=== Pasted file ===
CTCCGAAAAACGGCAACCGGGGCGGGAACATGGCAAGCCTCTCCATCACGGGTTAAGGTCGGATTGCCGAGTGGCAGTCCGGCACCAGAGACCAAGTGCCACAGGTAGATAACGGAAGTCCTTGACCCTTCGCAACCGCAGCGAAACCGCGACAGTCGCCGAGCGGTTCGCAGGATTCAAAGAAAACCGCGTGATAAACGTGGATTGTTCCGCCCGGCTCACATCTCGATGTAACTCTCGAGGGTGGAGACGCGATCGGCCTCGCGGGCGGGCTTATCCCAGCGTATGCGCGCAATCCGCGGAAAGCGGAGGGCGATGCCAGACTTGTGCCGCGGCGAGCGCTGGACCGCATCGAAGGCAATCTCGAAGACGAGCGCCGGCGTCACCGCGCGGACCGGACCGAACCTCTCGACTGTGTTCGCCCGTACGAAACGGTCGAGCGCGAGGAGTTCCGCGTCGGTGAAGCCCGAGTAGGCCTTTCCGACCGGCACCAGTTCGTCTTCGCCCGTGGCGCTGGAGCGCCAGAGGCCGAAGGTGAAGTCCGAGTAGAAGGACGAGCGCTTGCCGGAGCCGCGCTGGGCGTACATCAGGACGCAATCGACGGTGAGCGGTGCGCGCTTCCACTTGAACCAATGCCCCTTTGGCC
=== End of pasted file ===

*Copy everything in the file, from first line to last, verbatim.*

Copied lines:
CTCCGAAAAACGGCAACCGGGGCGGGAACATGGCAAGCCTCTCCATCACGGGTTAAGGTCGGATTGCCGAGTGGCAGTCCGGCACCAGAGACCAAGTGCCACAGGTAGATAACGGAAGTCCTTGACCCTTCGCAACCGCAGCGAAACCGCGACAGTCGCCGAGCGGTTCGCAGGATTCAAAGAAAACCGCGTGATAAACGTGGATTGTTCCGCCCGGCTCACATCTCGATGTAACTCTCGAGGGTGGAGACGCGATCGGCCTCGCGGGCGGGCTTATCCCAGCGTATGCGCGCAATCCGCGGAAAGCGGAGGGCGATGCCAGACTTGTGCCGCGGCGAGCGCTGGACCGCATCGAAGGCAATCTCGAAGACGAGCGCCGGCGTCACCGCGCGGACCGGACCGAACCTCTCGACTGTGTTCGCCCGTACGAAACGGTCGAGCGCGAGGAGTTCCGCGTCGGTGAAGCCCGAGTAGGCCTTTCCGACCGGCACCAGTTCGTCTTCGCCCGTGGCGCTGGAGCGCCAGAGGCCGAAGGTGAAGTCCGAGTAGAAGGACGAGCGCTTGCCGGAGCCGCGCTGGGCGTACATCAGGACGCAATCGACGGTGAGCGGTGCGCGCTTCCACTTGAACCAATGCCCCTTTGGCC